Black magic to be blacklisted

State takes cue from Maharashtra, to ban voodoo, human sacrifice

Black magic to  be blacklisted

The State government is all set to ban the practice of black magic, ‘inhumane’ superstitious practices and Aghori voodoo in Karnataka.

Minister for Law and Parliamentary Affairs, T B Jayachandra, said on Monday that the government will introduce the ‘Karnataka Prevention and Eradication of Human Sacrifices and Other Inhumane, Evil, Aghori Practices and Black Magic Act,  2013,’ in the winter session of the Assembly.

Surprisingly, the minister did not include the word ‘superstition’ in the preliminary draft of the bill or its content. It is speculated that the mention of the word ‘superstition’ may also draw attention to other superstitions like believing in astrology, etc.

It is said the decision to draft a bill to ban black magic was due to a series of correspondences by rationalists, whose views have increasingly become pertinent in the wake of the murder of rationalist Narendra Dabholkar in Maharashtra and his fight for a law in that state against black magic. The minister said that Karnataka will draft the bill on the lines of the anti-black magic bill in Maharashtra, but with a ‘difference’.

The government has begun the process of drafting the bill by roping in legal experts from the National Law School of India University and also taking inputs from the social welfare department. The law department on Monday held a meeting to deliberate on the proposed bill. The government decided to bring in a legislation after receiving a number of complaints and suggestions from various sections of the society, drawing the government’s attention towards such evil practices.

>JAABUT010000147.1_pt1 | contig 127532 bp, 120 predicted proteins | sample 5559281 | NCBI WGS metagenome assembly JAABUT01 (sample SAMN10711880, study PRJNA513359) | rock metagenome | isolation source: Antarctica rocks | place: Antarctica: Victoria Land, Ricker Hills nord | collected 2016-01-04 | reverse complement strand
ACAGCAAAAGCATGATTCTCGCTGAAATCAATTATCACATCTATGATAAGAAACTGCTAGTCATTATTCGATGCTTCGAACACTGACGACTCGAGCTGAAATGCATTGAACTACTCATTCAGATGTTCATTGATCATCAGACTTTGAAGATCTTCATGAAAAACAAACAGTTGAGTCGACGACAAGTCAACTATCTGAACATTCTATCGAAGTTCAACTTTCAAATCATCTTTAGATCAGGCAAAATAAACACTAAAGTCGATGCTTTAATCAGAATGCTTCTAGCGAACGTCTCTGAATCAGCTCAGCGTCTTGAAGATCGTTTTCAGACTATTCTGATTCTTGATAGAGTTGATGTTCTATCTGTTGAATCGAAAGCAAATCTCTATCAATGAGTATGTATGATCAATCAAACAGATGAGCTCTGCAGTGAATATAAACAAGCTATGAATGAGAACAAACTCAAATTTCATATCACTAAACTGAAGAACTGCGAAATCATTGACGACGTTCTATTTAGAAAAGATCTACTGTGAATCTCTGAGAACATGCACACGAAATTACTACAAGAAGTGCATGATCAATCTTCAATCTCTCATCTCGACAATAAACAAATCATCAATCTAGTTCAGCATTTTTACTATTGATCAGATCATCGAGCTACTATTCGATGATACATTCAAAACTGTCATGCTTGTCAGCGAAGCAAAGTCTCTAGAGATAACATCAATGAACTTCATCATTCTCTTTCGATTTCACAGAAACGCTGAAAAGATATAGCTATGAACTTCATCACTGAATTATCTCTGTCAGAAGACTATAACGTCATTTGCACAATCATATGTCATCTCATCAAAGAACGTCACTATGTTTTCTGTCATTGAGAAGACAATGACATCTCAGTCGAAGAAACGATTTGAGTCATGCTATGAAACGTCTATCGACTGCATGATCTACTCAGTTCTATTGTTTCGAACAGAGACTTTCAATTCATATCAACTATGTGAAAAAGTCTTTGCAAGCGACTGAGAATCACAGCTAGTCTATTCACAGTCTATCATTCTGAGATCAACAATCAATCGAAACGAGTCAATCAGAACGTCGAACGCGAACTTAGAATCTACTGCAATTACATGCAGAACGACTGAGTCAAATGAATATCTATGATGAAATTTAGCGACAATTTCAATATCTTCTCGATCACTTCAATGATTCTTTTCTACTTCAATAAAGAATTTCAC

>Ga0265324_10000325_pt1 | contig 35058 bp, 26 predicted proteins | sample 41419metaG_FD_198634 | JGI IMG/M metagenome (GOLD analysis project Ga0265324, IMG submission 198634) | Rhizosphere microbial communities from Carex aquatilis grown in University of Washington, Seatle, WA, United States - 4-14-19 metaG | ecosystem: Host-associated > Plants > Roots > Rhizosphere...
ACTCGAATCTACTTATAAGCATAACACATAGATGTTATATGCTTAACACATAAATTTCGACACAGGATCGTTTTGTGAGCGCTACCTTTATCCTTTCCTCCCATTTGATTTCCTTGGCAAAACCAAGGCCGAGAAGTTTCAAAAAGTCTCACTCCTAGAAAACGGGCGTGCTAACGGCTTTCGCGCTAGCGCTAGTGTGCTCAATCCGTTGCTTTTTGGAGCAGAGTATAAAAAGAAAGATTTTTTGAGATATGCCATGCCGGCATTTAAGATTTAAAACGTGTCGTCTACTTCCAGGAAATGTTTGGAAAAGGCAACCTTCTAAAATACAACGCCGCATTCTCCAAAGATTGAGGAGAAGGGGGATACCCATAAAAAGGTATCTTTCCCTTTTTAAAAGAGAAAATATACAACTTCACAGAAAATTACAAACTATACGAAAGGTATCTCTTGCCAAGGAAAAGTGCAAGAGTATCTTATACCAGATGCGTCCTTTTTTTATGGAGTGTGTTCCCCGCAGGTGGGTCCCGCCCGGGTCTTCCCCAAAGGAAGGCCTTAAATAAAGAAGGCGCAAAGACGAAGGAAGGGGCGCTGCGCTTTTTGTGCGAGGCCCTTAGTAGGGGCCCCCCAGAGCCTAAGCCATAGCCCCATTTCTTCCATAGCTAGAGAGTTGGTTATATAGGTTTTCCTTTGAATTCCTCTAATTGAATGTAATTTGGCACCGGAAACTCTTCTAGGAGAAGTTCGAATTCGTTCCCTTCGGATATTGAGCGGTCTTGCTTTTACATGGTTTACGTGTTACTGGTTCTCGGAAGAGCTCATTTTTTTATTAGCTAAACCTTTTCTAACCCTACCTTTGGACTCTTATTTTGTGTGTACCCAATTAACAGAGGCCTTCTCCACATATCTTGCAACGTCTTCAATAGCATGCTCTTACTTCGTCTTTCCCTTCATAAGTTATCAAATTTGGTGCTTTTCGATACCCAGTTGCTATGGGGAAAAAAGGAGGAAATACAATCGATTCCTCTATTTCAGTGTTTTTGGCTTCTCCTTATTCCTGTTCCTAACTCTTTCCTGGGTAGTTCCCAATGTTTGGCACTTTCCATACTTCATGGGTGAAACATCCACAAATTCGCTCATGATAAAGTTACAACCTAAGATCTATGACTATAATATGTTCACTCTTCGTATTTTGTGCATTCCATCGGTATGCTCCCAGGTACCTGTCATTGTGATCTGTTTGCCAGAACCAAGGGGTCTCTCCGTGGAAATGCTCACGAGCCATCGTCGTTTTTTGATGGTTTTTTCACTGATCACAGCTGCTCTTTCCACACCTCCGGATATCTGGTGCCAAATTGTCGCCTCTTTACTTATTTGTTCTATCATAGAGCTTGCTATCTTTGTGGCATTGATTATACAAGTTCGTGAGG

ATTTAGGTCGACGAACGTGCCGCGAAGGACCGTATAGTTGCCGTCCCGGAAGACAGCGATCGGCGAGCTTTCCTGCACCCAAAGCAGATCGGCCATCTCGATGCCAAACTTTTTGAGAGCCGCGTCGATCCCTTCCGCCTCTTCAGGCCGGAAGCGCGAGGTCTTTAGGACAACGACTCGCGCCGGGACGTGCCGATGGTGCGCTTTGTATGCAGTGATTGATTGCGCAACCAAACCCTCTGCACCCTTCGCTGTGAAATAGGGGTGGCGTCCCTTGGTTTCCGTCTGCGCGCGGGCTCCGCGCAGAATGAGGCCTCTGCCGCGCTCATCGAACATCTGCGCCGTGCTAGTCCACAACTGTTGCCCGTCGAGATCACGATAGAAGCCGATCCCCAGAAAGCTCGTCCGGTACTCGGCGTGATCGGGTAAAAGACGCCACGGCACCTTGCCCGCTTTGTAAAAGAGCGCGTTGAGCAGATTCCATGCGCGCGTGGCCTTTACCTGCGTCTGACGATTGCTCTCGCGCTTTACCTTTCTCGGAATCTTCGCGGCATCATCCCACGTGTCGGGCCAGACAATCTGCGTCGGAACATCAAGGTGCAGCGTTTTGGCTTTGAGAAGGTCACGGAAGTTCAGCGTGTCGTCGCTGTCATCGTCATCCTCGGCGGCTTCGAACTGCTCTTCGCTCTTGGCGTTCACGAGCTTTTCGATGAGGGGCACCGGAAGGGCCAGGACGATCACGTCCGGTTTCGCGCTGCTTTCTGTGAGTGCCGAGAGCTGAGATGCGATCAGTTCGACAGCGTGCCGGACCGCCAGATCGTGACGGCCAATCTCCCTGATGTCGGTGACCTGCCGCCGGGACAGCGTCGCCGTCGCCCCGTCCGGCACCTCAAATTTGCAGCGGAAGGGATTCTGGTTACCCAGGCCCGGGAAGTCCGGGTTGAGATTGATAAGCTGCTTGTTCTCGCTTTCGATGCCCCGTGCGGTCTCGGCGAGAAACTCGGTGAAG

“From tying people to the tree and beating them to sacrificing toddlers, we have seen it all in the name of driving away the devil. This needs to be stopped,” said Jayachandra. The minister said the bill will have penal clauses under the Criminal Procedure Code.

Media and black magic

Jayachandra said that a decision was also being considered on how to stop those (including television channels) who encourage stories related to black magic.

“We will not curb the freedom of TV channels. But then, we have to consider action against those who encourage such heinous crimes by showing them in a successful light,” said the minister, “What we need is will. If we have the will and the police can implement it, then the bill will have the desired effect.”

Home truths

Dwelling on such serious issues, it seems that Jayachandra began to consider a bill to ban black magic in the confines of his home. Speaking to the media, in a lighter vein, Jayachandra said his wife used to sit before TV early in the morning and watch programmes.

“In frustration, some days I would tell her that I will break the TV set if she continued to watch such programmes. Such is the impact of TV. Some things, it appears, you do learn at home.”

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